Pathogenesis and clinical findings
Authors: Sean Spence Reviewers: Jennifer Au Yan Yu Erin Stephenson Lynn Savoie* * Indicates faculty member at time of publication
Platelets not affected Normal platelet count
X-Linked Recessive pattern of inheritance
Almost exclusively male disease
• Hemophilia A and B have a combined incidence of 1:5000 live male births
• Hemophilia A accounts for approx. 85% of cases
• Hemophilia B (Christmas Disease) accounts for approx. 15% of cases
• Factor levels below 1% of normal constitutes severe disease, 1-5% moderate disease, and 5-40% mild disease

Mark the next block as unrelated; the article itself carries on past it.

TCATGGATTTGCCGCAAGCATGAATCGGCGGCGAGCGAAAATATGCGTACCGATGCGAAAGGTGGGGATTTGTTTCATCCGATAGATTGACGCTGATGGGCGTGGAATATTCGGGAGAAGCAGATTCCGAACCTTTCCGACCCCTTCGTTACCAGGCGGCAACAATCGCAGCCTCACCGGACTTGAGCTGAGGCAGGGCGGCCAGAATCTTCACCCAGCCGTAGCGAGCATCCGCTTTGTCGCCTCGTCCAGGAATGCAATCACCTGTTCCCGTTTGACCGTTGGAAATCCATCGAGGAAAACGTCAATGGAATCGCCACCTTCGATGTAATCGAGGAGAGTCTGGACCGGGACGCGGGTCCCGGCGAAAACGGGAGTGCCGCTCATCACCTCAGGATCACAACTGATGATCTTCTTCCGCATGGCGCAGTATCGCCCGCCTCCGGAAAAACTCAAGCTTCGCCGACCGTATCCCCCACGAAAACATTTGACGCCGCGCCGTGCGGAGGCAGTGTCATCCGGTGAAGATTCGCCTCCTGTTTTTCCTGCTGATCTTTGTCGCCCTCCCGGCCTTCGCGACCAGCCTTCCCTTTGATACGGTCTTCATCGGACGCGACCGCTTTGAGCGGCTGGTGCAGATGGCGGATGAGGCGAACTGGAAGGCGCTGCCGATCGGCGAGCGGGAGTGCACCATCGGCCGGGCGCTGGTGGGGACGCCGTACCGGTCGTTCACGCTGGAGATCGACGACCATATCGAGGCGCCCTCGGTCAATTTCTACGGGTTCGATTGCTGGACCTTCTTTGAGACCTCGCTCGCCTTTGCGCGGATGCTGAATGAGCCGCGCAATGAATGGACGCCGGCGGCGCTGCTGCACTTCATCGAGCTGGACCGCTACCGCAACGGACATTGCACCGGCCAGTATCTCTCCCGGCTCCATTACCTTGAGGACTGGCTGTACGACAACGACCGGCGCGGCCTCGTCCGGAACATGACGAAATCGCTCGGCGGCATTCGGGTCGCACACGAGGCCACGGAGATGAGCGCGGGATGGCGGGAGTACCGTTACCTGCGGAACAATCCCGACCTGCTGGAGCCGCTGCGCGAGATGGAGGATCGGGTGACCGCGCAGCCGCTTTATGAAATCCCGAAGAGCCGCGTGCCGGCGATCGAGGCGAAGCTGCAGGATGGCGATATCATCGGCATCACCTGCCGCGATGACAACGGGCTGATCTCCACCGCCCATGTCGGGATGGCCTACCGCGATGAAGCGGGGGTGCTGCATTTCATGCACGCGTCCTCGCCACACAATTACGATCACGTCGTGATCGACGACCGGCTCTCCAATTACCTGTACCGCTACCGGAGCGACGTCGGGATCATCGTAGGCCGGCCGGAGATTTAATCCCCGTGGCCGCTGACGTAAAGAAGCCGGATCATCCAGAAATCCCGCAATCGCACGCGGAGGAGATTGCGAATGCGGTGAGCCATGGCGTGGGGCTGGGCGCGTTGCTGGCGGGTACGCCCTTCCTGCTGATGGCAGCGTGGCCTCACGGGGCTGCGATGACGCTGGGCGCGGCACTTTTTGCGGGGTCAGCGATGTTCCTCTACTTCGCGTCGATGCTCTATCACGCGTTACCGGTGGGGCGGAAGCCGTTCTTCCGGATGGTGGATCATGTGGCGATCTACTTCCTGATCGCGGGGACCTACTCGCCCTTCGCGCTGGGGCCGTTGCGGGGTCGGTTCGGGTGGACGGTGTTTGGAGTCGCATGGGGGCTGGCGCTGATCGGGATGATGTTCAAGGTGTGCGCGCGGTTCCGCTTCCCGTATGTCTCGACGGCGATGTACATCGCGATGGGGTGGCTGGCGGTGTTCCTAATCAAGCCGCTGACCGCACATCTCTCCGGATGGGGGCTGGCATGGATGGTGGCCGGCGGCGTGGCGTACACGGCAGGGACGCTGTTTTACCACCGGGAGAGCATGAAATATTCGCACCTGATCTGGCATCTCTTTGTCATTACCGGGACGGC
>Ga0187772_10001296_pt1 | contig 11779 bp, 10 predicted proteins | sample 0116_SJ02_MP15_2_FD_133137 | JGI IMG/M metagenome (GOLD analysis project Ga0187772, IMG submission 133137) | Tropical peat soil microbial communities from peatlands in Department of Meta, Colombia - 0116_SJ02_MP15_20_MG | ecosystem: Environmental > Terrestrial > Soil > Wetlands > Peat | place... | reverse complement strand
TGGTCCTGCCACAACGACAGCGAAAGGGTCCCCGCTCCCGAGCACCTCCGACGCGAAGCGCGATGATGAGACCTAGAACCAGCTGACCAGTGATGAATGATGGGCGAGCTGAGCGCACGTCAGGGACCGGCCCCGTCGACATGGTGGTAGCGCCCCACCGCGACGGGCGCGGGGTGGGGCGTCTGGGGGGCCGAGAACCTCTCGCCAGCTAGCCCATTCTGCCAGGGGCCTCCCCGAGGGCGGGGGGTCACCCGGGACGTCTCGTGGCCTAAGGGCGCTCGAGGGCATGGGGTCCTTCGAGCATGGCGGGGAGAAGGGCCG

• The more severe the disease, the greater the odds of “spontaneous” bleeds occurring
Genetic defect on the X chromosome affecting the factor VIII or factor IX gene
Deficiency of functional factor VIII (Hemophilia A) or factor IX (Hemophilia B) in blood
Insufficient clotting action when faced with a bleeding challenge
Factor VIII/IX deficiency slows intrinsic clotting pathway
Factor VIII/IX not part of extrinsic clotting pathway
↑PTT Normal PT
Uncontrolled bleeding Occurs across entire body
Hemarthrosis (bleeding in joints) Intramuscular hematoma
Dental bleeds
Intracranial hemorrhage
GI/GU bleeds, etc.
Chronic hemophilia arthropathies
(main contributor to disability and reduced QoL)
In severe patients, repeated joint bleeds common
Recurrent bleeding into joints damages cartilage
Sign/Symptom/Lab Finding
Re-Published June 15, 2019 on www.thecalgaryguide.com